Updated: Jan 13
1 January 2021
Dave Kellaway reviews David Berry’s A Peoples History of Tennis, Pluto Press (2020)
Naomi Osaka, who won this year US tennis Open, wore a black face mask with the name of a black person killed by racist police in each match she played. It helped make Black Lives Matter a truly mass movement. Does this event help clinch the central argument of David Berry’s book that ‘tennis is a truly radical sport’? (p.8) This review will evaluate how right he is about that.
The author provides us with a radical history of tennis. He links class, gender, race, and dominant ideology to a colourful picture of the men and women who built it into a sport with the ‘third greatest reach on the planet after football and hockey’ (p.5). The book is right that tennis ‘is a more progressive sport than its public perception suggests...and that underneath its establishment image, tennis is a surprisingly radical game’. (p.4)
Started by Mavericks
Tennis was one of the last of the mass sports to be established. Britain was the leading capitalist power in the world with the biggest empire, a growing middle class, and a working-class whose wages on average were higher than in other countries. It was started in the early 1870s by an entrepreneur, Walter Wingfield, who had also been a career military man. He set out some rules and provided the boxes of tennis kits – nets, posts, and balls – to be set out on the lawns of country houses and rectories.
Its popularity spread like wildfire and Wingfield made a lot of money from these sets that cost the equivalent of £350 today. His military connections helped him promote it throughout the empire and he got endorsements from society figures and even royalty. The big constituency was the growing army of professionals, lawyers, accountants, doctors who had flexible working time too. It was ideal for networking and more appealing than the hard physical grind of team sports. Crucially it:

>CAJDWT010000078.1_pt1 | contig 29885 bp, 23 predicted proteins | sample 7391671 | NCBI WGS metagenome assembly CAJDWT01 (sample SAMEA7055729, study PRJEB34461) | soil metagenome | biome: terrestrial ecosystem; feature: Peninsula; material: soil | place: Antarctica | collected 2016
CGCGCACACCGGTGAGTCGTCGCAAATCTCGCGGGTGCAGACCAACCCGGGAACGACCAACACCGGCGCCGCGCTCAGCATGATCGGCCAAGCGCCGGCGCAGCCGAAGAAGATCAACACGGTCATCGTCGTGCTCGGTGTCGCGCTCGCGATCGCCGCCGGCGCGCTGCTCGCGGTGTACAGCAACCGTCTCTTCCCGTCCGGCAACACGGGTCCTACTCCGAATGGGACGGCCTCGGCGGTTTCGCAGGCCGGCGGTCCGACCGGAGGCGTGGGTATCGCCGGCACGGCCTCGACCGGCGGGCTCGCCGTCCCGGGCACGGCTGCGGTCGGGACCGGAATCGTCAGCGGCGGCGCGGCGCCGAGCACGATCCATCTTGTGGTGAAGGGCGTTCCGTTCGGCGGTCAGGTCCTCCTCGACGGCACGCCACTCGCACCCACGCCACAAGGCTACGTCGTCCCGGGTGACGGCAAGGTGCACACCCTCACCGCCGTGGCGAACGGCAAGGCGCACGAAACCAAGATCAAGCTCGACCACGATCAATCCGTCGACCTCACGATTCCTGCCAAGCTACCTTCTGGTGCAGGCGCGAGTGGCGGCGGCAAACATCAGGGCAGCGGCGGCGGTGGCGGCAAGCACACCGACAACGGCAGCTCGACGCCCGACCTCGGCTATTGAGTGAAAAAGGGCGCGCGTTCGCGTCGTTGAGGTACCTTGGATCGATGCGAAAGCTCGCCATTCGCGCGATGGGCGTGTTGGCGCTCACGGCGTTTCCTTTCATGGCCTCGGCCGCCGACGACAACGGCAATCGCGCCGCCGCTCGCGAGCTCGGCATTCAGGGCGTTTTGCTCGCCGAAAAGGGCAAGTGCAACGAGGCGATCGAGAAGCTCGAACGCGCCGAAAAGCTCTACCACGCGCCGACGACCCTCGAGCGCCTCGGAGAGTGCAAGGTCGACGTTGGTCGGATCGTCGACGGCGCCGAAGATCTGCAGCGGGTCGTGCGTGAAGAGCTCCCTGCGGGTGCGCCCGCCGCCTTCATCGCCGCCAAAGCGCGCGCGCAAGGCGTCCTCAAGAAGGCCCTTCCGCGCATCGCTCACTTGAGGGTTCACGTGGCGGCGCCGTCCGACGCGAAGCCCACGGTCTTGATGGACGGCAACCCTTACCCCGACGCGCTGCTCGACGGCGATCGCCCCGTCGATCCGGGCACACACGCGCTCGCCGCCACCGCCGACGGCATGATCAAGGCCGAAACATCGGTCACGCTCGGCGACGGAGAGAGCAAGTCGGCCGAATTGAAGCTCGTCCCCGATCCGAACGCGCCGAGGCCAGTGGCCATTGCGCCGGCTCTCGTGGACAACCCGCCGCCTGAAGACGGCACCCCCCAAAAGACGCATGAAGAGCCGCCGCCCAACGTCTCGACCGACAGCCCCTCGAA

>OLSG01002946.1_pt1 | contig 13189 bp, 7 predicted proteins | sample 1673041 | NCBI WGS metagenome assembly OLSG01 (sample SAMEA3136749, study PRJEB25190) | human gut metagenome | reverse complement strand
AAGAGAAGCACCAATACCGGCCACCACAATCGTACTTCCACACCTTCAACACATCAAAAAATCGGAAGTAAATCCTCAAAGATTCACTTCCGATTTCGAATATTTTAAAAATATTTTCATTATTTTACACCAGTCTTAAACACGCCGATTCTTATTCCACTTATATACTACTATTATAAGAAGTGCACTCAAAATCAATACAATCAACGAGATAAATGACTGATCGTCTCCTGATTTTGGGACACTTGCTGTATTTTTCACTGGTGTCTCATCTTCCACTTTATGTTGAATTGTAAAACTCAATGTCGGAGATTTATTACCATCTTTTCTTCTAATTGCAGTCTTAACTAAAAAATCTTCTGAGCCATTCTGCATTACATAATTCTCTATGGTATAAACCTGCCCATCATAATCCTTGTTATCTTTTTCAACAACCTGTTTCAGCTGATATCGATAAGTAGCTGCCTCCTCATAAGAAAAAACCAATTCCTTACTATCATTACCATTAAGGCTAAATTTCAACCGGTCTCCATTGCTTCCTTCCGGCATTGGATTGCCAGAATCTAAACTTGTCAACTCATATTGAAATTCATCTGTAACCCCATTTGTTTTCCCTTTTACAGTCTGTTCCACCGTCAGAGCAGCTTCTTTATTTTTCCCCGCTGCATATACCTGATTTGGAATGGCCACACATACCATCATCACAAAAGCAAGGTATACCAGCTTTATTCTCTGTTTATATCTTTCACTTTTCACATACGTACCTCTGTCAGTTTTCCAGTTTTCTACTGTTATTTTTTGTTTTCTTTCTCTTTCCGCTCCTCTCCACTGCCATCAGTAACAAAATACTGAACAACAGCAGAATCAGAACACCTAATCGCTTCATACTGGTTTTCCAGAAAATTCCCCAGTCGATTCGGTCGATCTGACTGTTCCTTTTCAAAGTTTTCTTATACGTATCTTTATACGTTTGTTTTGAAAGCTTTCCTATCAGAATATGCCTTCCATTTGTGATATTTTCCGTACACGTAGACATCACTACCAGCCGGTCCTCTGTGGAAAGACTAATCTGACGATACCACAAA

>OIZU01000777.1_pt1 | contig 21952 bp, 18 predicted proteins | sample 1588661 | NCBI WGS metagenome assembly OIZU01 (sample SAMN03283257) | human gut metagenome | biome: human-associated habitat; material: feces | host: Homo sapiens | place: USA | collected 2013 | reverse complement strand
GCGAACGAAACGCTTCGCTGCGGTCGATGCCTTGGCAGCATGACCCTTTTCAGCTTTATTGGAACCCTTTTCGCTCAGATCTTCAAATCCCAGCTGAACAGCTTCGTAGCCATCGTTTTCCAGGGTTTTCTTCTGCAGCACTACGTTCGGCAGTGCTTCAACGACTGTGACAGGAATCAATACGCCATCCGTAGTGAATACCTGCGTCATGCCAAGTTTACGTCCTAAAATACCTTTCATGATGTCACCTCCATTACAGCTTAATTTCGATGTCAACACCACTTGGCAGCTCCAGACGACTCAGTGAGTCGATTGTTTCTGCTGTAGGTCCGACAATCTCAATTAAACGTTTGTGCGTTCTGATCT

‘enabled middle-class aspiration to meet upper-class insecurity within a framework of appropriate gentlemanly conduct and budding female emancipation’ (Robert Lake, A Social History of Tennis, p 16, cited by Berry)
The new middle classes had more leisure time and could afford this sport. They would network upwards at the same time. For men who were not keen on playing the more macho team sports of football, rugby or cricket it was quite attractive. Here I think the author goes too far in ascribing these men as expressing new masculinity more interested in the elegance, playfulness, and artistry of tennis than the rugged mores of the football field. Although it certainly did attract ‘men who were intellectual, aesthetic, pro-suffrage and interested in the novels of Gissing and Hardy’ (p23) I think there is no evidence to over-generalise or over-radicalise this phenomenon.
However, Wingfield, from the off, wanted the sport to be one played by men and women in the same social setting. It provided the space for the growing number of women who wanted to be more independent and express themselves more physically than with the more sedate croquet or bowls. It was good for his business but it established a protagonist role for women in tennis that you do not find to the same extent in other sports. Women from the start helped shape the culture, spectacle, and etiquette of the game.
The game was as much about guile as strength and played with new soft rubber balls. It allowed women to travel around the country on the affordable railway network to participate in tournaments, often at seaside resorts. They were truly the first sporting feminists. The central character in Radcliffe Hall’s lesbian masterpiece, Well of Loneliness, was based on Toupie Lowther, one of the early star women players. Women began to relax the strict Victorian dress code with new tennis clothing. There was nevertheless some pushback from the male administrators of the game. Lottie Dod, another leading player who later went to support the Republican side in the Spanish Civil War, had to take on publically in print a top All England Club official to get restrictions lifted. Women had to contest the stereotype of the frail middle-class lady who sustained Victorian patriarchy. They had to rebut ridiculous claims of dangers to their reproductive capacity or worse to their moral development.